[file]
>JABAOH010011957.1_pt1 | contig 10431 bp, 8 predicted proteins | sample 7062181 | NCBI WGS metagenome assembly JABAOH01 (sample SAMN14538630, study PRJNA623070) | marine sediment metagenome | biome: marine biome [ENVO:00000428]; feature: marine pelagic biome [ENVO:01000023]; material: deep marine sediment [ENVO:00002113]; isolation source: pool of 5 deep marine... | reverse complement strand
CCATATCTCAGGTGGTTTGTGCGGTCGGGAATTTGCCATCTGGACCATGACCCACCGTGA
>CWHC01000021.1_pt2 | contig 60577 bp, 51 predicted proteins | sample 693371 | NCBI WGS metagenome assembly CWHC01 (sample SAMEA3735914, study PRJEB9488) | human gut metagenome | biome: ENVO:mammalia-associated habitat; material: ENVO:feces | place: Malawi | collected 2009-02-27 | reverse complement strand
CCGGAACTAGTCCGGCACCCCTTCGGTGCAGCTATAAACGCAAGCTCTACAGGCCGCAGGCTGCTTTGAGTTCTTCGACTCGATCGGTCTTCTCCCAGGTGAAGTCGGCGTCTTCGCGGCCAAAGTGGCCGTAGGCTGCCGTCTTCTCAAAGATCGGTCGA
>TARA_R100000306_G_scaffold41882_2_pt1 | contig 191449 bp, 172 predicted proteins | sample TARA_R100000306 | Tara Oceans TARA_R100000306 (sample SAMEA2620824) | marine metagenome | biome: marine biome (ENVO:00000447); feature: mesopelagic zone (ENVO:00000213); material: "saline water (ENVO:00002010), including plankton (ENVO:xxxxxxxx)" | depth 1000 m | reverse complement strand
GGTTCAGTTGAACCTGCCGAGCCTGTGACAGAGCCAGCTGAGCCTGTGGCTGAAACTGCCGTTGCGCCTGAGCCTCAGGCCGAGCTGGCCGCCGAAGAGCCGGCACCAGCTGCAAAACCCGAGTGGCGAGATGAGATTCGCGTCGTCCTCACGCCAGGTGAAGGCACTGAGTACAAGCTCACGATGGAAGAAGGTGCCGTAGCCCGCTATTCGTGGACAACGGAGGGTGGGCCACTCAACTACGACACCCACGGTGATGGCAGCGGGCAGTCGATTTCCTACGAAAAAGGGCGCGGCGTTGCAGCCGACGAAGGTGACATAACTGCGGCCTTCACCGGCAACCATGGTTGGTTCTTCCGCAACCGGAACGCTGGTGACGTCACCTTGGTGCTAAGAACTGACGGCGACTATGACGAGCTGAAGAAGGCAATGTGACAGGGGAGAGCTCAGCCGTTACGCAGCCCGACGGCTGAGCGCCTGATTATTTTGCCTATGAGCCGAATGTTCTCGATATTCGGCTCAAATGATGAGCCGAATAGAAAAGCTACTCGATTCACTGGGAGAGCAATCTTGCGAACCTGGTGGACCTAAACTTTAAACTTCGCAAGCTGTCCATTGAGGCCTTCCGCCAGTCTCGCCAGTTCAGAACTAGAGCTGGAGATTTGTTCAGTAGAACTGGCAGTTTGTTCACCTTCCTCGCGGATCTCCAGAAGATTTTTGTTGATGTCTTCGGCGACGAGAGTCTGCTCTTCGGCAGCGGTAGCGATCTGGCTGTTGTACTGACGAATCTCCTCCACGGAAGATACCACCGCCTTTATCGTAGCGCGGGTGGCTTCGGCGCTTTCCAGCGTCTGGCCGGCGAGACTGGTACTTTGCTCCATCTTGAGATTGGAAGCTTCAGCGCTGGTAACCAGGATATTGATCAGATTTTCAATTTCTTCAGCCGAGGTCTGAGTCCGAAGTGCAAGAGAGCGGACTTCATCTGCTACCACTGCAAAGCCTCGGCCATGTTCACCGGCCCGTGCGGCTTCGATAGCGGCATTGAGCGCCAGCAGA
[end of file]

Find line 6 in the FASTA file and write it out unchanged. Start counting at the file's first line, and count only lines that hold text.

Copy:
GGTTCAGTTGAACCTGCCGAGCCTGTGACAGAGCCAGCTGAGCCTGTGGCTGAAACTGCCGTTGCGCCTGAGCCTCAGGCCGAGCTGGCCGCCGAAGAGCCGGCACCAGCTGCAAAACCCGAGTGGCGAGATGAGATTCGCGTCGTCCTCACGCCAGGTGAAGGCACTGAGTACAAGCTCACGATGGAAGAAGGTGCCGTAGCCCGCTATTCGTGGACAACGGAGGGTGGGCCACTCAACTACGACACCCACGGTGATGGCAGCGGGCAGTCGATTTCCTACGAAAAAGGGCGCGGCGTTGCAGCCGACGAAGGTGACATAACTGCGGCCTTCACCGGCAACCATGGTTGGTTCTTCCGCAACCGGAACGCTGGTGACGTCACCTTGGTGCTAAGAACTGACGGCGACTATGACGAGCTGAAGAAGGCAATGTGACAGGGGAGAGCTCAGCCGTTACGCAGCCCGACGGCTGAGCGCCTGATTATTTTGCCTATGAGCCGAATGTTCTCGATATTCGGCTCAAATGATGAGCCGAATAGAAAAGCTACTCGATTCACTGGGAGAGCAATCTTGCGAACCTGGTGGACCTAAACTTTAAACTTCGCAAGCTGTCCATTGAGGCCTTCCGCCAGTCTCGCCAGTTCAGAACTAGAGCTGGAGATTTGTTCAGTAGAACTGGCAGTTTGTTCACCTTCCTCGCGGATCTCCAGAAGATTTTTGTTGATGTCTTCGGCGACGAGAGTCTGCTCTTCGGCAGCGGTAGCGATCTGGCTGTTGTACTGACGAATCTCCTCCACGGAAGATACCACCGCCTTTATCGTAGCGCGGGTGGCTTCGGCGCTTTCCAGCGTCTGGCCGGCGAGACTGGTACTTTGCTCCATCTTGAGATTGGAAGCTTCAGCGCTGGTAACCAGGATATTGATCAGATTTTCAATTTCTTCAGCCGAGGTCTGAGTCCGAAGTGCAAGAGAGCGGACTTCATCTGCTACCACTGCAAAGCCTCGGCCATGTTCACCGGCCCGTGCGGCTTCGATAGCGGCATTGAGCGCCAGCAGA